I’ve always had a fascination with the martial arts. Maybe it was growing up watching characters like Storm Shadow on G.I. Joe and the Teenage Mutant Ninja Turtles but whatever it is, I have found myself drawn to the mindset and discipline they use to turn normal people into something special.

Last week I started reading a book called Living the Martial Way by Forrest Morgan and in it he does a great job of breaking down the common principles and practices that all martial arts have used to help develop “warriors”.

It reminds me a lot of the book Natural Born Heroes in how it reminds us that society used to depend on the mental and physical health of its citizens and had systematic ways to create “warriors” and “heroes”.

In other words, while some warriors and heroes are born most are created by their own will and determination.Musha_Shugyo

And this leads us to a concept that the Japanese refer to as shugyo. It translates to “austere training” or “determined training that fosters enlightenment” and it usually signifies something that pushes you past your normal comfort zone and helps you discover new limits in your training.

Think about the scenes from the martial arts movies where the master is taking the student through a workout or experience that pushes them to the point of breaking so they can see their own true potential.

These grueling sessions forged bodies and minds that wouldn’t quit.

However, as important as shugyo is in the martial arts, they also knew that they needed to balance it with a lot of “normal” training. No one was trying to complete shugyo every day and a lot of boring basics went in to build the foundation needed to complete those harder training sessions.

So while the shugyo training sessions get the montages in the movies, it is the hours of easy to moderate training on the basics that allows true shugyo in the first place. Finding the right balance is the ultimate goal of a martial artist’s training program.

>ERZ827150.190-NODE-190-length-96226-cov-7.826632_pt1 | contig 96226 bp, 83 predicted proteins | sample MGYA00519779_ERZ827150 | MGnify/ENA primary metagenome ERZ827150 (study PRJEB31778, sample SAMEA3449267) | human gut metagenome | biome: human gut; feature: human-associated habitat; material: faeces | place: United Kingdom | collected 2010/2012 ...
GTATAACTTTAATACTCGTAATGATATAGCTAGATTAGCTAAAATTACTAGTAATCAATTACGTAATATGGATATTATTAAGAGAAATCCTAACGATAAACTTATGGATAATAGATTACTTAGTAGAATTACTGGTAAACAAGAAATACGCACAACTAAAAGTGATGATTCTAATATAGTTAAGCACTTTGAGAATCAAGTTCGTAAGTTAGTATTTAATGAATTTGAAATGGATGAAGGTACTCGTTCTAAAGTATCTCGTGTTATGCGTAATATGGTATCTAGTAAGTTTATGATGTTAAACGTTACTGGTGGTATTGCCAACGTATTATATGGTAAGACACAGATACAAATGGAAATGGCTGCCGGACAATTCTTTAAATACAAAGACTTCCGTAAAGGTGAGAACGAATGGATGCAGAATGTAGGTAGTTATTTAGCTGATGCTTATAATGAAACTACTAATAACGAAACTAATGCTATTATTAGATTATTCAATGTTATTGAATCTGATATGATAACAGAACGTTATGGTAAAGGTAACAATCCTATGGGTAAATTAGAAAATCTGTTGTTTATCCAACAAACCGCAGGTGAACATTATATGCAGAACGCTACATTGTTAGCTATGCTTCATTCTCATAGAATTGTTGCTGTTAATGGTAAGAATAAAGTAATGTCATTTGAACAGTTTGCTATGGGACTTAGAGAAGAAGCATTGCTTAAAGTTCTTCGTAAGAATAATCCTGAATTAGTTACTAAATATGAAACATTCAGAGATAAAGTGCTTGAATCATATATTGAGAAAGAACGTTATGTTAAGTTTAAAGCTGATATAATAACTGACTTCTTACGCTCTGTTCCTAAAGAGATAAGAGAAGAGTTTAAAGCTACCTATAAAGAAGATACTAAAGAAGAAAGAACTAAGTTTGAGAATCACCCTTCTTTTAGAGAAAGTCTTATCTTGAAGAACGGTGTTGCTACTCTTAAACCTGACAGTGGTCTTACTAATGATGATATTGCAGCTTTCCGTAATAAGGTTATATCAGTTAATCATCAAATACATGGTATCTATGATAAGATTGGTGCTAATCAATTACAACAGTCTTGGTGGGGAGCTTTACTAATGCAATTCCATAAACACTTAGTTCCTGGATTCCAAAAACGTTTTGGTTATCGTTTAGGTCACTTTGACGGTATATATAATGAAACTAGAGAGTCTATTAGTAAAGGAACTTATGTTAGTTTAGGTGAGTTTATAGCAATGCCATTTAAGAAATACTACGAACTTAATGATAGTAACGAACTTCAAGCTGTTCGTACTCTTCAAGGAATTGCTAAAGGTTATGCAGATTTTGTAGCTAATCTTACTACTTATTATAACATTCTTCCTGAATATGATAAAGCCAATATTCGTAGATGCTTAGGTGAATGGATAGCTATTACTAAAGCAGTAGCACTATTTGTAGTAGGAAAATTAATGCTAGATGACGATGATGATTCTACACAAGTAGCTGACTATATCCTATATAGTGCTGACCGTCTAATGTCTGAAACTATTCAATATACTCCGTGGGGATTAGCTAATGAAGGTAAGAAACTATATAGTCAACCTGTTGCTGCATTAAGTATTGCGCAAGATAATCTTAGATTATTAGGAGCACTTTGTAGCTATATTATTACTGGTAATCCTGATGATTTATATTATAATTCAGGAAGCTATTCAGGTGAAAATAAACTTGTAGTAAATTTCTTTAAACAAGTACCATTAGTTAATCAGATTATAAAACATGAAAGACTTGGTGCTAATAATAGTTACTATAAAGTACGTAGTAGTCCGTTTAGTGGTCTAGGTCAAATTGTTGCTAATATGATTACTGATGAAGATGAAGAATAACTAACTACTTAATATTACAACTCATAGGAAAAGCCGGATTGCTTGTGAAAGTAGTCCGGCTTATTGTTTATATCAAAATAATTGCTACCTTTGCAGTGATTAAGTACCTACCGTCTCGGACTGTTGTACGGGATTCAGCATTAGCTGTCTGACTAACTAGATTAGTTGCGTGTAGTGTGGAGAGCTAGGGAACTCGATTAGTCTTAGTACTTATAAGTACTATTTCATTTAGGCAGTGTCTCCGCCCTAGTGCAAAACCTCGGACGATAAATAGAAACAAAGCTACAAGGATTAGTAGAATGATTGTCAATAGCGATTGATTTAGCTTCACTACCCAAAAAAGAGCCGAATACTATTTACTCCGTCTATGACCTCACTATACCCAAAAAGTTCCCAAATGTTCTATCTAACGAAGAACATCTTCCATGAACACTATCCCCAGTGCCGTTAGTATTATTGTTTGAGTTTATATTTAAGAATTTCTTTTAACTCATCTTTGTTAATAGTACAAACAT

And while we may not be martial artists, I know that we can get a lot from applying this mindset to our mountain bike riding and training as well.

While hard training sessions that push us to the limit help us find new limits, using them too much will actually start to shrink those limits.

In other words, going out and hammering as hard as you can every time you ride isn’t “training”. Neither is trying to hammer yourself every time you train in the gym.

The bulk of your training should be made up of easy to moderate training sessions that focus on the basics. In fact, I’d say that as much as 80-90% of your training should be in that zone.

Only a small amount of your time should be spent trying to use shugyo to help you find new mental and physical limits.

That’s why I recommend in the Ultimate MTB Workout Program that you cycle the intensity of each ride and training week. You can’t train at 100% all of the time and trying to do so will only get you burned out and hurt.

So don’t fall for the mindset that is so prevalent in today’s training culture. While they pursue false shugyo in hope that it will be a shortcut to their goals, focus on the basics that are the real path to success and use shugyo sparingly.

And be sure to check out the Living the Martial Way if you’re looking for a new book to read, it has a lot of great insights from that you can apply to your training and everyday life as well.

Until next time…

Ride Strong,

James Wilson

MTB Strength Training Systems

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